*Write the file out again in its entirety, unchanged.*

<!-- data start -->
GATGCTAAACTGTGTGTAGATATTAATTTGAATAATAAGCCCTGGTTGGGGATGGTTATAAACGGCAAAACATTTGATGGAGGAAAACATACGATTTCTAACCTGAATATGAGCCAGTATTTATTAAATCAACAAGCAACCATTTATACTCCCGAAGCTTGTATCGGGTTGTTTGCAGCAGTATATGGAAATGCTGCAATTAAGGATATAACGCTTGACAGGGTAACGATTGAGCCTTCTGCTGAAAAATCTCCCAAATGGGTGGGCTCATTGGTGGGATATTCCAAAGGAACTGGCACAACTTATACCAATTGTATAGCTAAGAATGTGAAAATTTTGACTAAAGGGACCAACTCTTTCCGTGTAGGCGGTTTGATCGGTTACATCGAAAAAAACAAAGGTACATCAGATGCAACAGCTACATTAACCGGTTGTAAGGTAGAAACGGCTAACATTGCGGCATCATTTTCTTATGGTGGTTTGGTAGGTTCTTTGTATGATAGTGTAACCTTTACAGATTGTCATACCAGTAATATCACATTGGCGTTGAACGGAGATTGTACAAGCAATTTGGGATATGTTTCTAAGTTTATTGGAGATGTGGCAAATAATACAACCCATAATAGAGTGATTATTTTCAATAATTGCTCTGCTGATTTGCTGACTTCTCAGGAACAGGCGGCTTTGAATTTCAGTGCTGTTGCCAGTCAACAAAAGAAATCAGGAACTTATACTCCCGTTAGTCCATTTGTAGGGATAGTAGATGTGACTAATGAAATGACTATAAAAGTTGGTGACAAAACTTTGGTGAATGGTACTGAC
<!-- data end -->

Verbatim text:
GATGCTAAACTGTGTGTAGATATTAATTTGAATAATAAGCCCTGGTTGGGGATGGTTATAAACGGCAAAACATTTGATGGAGGAAAACATACGATTTCTAACCTGAATATGAGCCAGTATTTATTAAATCAACAAGCAACCATTTATACTCCCGAAGCTTGTATCGGGTTGTTTGCAGCAGTATATGGAAATGCTGCAATTAAGGATATAACGCTTGACAGGGTAACGATTGAGCCTTCTGCTGAAAAATCTCCCAAATGGGTGGGCTCATTGGTGGGATATTCCAAAGGAACTGGCACAACTTATACCAATTGTATAGCTAAGAATGTGAAAATTTTGACTAAAGGGACCAACTCTTTCCGTGTAGGCGGTTTGATCGGTTACATCGAAAAAAACAAAGGTACATCAGATGCAACAGCTACATTAACCGGTTGTAAGGTAGAAACGGCTAACATTGCGGCATCATTTTCTTATGGTGGTTTGGTAGGTTCTTTGTATGATAGTGTAACCTTTACAGATTGTCATACCAGTAATATCACATTGGCGTTGAACGGAGATTGTACAAGCAATTTGGGATATGTTTCTAAGTTTATTGGAGATGTGGCAAATAATACAACCCATAATAGAGTGATTATTTTCAATAATTGCTCTGCTGATTTGCTGACTTCTCAGGAACAGGCGGCTTTGAATTTCAGTGCTGTTGCCAGTCAACAAAAGAAATCAGGAACTTATACTCCCGTTAGTCCATTTGTAGGGATAGTAGATGTGACTAATGAAATGACTATAAAAGTTGGTGACAAAACTTTGGTGAATGGTACTGAC